Primary weed problems include various grasses specifically foxtail and quack grass, ragweed, smartweed, and bindweed. Weeds are mostly management through mechanical removal (hoes) or hand weeding. Our transition to no-till should provide less disruption of the seed bank. Another method is solarization through the use of silage tarps.
Describe your primary insect challenges AND methods of control. Do not answer "none". You MUST indicate either actual pest challenges and/or LIKELY challenges, and you must ALSO indicate how you manage (or would manage) them. If you indicate a product, also specify how often it's used. *
Primary pests include cucumber beetle, squash bugs, imported cabbage worm, tomato/tobacco hornworm, various other caterpillars, flea beetles, aphids, spotted wing drisophylis. Cucumber beetles are managed through a combination of milk jug traps and sticky traps using lures. Squash bugs are managed through physical removal (hand picking of bugs and egg removal). Caterpillars are managed through a combination of physical removal (hand-picking), and exclusion (row cover). Flea beetles and aphids are managed through exclusion (row cover). We have not yet found a good management for SWD, but found that frequent picking of soft-fruited berries and removal of overripe fruit can keep the population in check. Most of these pests are also managed through the use of beneficial insects. We plant various species of food-producing flowers to attract predatory and parasitic insects as well as introduce populations of species such as green lacewings, and parasitic wasps. These are introduced 4-6 times during the season depending on the pest population. Weed management also reduces some pest numbers.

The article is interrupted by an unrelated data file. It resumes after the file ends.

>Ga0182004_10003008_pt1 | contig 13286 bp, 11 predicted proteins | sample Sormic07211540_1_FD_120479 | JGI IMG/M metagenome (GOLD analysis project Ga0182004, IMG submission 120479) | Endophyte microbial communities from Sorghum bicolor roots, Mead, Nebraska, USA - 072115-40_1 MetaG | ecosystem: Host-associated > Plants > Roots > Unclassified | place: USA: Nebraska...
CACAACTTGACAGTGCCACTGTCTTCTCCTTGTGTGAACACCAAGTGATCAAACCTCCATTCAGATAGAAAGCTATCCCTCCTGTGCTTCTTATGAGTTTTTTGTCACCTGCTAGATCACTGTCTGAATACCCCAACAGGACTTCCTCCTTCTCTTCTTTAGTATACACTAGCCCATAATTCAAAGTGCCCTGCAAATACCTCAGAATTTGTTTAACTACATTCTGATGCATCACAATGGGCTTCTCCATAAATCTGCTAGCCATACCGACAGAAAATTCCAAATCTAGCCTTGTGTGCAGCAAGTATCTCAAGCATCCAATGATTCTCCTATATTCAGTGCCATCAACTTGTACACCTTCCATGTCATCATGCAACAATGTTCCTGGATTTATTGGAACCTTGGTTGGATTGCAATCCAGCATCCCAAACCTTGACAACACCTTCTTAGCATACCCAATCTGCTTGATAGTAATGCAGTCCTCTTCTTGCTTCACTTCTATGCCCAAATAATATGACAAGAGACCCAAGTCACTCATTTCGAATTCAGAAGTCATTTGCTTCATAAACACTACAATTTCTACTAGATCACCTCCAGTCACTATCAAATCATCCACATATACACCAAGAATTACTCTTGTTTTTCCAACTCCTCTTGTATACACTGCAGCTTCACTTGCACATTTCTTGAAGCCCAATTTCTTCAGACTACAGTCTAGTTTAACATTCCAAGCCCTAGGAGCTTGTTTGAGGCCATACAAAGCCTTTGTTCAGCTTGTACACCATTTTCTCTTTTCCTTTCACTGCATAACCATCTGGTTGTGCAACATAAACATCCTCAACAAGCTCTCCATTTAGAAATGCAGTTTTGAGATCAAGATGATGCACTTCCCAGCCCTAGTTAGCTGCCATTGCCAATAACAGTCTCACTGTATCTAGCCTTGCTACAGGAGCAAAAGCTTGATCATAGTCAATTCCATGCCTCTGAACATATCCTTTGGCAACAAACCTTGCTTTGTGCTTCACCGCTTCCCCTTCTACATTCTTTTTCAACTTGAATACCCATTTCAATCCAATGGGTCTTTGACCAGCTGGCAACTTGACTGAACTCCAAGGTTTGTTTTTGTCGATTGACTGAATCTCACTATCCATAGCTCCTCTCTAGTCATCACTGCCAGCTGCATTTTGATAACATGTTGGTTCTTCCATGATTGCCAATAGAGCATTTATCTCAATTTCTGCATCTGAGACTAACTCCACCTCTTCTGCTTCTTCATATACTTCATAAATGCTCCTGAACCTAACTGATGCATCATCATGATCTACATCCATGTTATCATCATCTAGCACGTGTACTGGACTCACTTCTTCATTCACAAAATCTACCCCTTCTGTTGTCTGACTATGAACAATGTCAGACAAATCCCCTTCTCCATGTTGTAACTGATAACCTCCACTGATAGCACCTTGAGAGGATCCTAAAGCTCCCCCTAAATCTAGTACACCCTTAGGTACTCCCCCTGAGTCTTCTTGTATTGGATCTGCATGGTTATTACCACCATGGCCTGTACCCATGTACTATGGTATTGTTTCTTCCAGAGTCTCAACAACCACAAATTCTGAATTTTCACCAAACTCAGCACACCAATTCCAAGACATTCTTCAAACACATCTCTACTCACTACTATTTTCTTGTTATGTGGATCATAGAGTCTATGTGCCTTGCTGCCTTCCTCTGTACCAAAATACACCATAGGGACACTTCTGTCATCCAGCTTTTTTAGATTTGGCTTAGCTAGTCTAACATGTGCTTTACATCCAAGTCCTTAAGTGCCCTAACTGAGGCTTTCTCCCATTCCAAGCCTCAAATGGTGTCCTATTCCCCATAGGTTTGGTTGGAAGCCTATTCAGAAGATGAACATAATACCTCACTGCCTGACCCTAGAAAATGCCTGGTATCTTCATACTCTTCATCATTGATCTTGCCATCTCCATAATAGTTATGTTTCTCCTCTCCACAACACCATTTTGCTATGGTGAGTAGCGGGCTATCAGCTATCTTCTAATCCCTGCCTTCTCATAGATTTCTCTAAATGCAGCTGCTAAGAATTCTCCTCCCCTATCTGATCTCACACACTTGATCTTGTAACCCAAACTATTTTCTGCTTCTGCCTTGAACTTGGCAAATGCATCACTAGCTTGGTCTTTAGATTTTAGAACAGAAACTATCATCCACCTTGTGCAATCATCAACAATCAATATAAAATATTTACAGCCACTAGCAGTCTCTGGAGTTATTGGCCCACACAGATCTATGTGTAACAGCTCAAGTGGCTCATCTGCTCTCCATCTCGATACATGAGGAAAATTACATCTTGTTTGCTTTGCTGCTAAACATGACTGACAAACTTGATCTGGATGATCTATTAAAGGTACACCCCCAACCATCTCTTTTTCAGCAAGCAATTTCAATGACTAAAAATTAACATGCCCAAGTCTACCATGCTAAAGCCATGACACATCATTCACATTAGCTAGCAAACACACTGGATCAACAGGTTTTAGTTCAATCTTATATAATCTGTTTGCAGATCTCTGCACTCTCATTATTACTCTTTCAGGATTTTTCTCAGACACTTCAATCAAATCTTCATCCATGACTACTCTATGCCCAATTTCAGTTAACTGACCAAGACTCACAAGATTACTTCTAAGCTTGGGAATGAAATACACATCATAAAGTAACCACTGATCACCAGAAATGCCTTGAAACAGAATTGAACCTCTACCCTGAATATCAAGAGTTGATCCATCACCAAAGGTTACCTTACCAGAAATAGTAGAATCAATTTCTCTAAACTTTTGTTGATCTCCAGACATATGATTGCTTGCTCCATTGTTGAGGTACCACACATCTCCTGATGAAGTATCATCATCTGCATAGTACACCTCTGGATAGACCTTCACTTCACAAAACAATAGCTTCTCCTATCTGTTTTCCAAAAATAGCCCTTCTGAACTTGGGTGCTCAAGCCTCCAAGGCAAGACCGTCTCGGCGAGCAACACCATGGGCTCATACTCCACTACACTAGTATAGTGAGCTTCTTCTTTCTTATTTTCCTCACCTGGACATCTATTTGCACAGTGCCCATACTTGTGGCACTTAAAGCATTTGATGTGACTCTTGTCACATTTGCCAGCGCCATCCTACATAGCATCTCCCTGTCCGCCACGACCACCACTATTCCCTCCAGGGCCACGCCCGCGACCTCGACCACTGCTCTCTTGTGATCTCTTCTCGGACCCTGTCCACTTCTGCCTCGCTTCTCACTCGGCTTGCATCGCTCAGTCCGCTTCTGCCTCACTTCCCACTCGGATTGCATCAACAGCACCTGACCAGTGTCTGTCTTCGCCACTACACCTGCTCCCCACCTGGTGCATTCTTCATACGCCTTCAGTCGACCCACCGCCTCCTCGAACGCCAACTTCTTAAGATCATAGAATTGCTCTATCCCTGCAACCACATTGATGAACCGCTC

Describe your primary disease challenges AND methods of control. Do not answer "none". You MUST indicate either actual disease challenges and/or LIKELY challenges, and you must ALSO indicate how you manage (or would manage) them. If you indicate a product, also specify how often it's used. *
Primary disease challenges vary from year to year but often include anthracnose, cercospora leaf spot, and powdery mildew. We are considering using Cease (OMRI) and Rootshield (OMRI) this year which would likely be applied at transplanting of crops like tomatoes, peppers, and beets. We are a milk-based remedy for the control of powdery mildew.
Please list the water source you use for crop irrigation. If source is public river, pond or lake, please note the name: *
Are there any known contaminants in the irrigation water? *
Are you a maple producer who seeks to certify your sugarbush? *
Maple sap is considered a wild crop. CNG's Wild Crop Harvesting Standard states that wild crop must be harvested in a manner that ensures that such harvesting or gathering will not be destructive to the environment and will sustain the growth and production of the wild crop. Please briefly describe any steps you take to protect and ensure the sustainability of your sugarbush. *
We follow the Cornell guidelines on the number of taps per tree based on the tree size. We also use the smaller diameter spiles which are better for the trees. We rotate the area in which we tap each year so that we are not tapping the same trees every year.
Do you use an organic de-foamer? *
In rural areas, woods have unfortunately been used as dumping grounds for all manner of garbage, including toxic waste. These dumps can contaminate the sap, and your syrup, if too close to your sugarbush. Will you refrain from tapping any trees that stand within 50 feet of old dumps (or recent ones!) in or near your sugar bush? *